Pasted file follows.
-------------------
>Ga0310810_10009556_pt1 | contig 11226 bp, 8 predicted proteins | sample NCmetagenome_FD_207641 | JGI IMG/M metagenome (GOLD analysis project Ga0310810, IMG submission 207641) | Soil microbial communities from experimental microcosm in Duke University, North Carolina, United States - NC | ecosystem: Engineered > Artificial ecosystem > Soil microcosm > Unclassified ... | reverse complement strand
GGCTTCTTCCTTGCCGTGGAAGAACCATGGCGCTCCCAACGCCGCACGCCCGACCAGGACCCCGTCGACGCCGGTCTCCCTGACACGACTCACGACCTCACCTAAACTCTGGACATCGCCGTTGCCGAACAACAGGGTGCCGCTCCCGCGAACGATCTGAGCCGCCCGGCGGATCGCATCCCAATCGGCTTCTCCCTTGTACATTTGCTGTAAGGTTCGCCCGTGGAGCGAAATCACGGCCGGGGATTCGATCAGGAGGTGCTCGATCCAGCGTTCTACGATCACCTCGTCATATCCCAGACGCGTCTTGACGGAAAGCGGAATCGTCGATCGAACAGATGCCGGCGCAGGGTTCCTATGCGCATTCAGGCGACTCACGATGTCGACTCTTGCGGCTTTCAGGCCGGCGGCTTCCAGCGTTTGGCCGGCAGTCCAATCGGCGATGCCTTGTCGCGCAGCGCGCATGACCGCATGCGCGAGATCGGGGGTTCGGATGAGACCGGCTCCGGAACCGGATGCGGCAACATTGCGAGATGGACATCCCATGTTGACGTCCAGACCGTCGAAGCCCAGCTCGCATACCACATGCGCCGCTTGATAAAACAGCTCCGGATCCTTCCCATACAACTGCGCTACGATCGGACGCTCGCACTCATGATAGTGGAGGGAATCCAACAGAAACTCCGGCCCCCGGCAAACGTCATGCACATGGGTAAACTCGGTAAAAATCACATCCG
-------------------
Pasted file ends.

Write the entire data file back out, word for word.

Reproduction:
>Ga0310810_10009556_pt1 | contig 11226 bp, 8 predicted proteins | sample NCmetagenome_FD_207641 | JGI IMG/M metagenome (GOLD analysis project Ga0310810, IMG submission 207641) | Soil microbial communities from experimental microcosm in Duke University, North Carolina, United States - NC | ecosystem: Engineered > Artificial ecosystem > Soil microcosm > Unclassified ... | reverse complement strand
GGCTTCTTCCTTGCCGTGGAAGAACCATGGCGCTCCCAACGCCGCACGCCCGACCAGGACCCCGTCGACGCCGGTCTCCCTGACACGACTCACGACCTCACCTAAACTCTGGACATCGCCGTTGCCGAACAACAGGGTGCCGCTCCCGCGAACGATCTGAGCCGCCCGGCGGATCGCATCCCAATCGGCTTCTCCCTTGTACATTTGCTGTAAGGTTCGCCCGTGGAGCGAAATCACGGCCGGGGATTCGATCAGGAGGTGCTCGATCCAGCGTTCTACGATCACCTCGTCATATCCCAGACGCGTCTTGACGGAAAGCGGAATCGTCGATCGAACAGATGCCGGCGCAGGGTTCCTATGCGCATTCAGGCGACTCACGATGTCGACTCTTGCGGCTTTCAGGCCGGCGGCTTCCAGCGTTTGGCCGGCAGTCCAATCGGCGATGCCTTGTCGCGCAGCGCGCATGACCGCATGCGCGAGATCGGGGGTTCGGATGAGACCGGCTCCGGAACCGGATGCGGCAACATTGCGAGATGGACATCCCATGTTGACGTCCAGACCGTCGAAGCCCAGCTCGCATACCACATGCGCCGCTTGATAAAACAGCTCCGGATCCTTCCCATACAACTGCGCTACGATCGGACGCTCGCACTCATGATAGTGGAGGGAATCCAACAGAAACTCCGGCCCCCGGCAAACGTCATGCACATGGGTAAACTCGGTAAAAATCACATCCG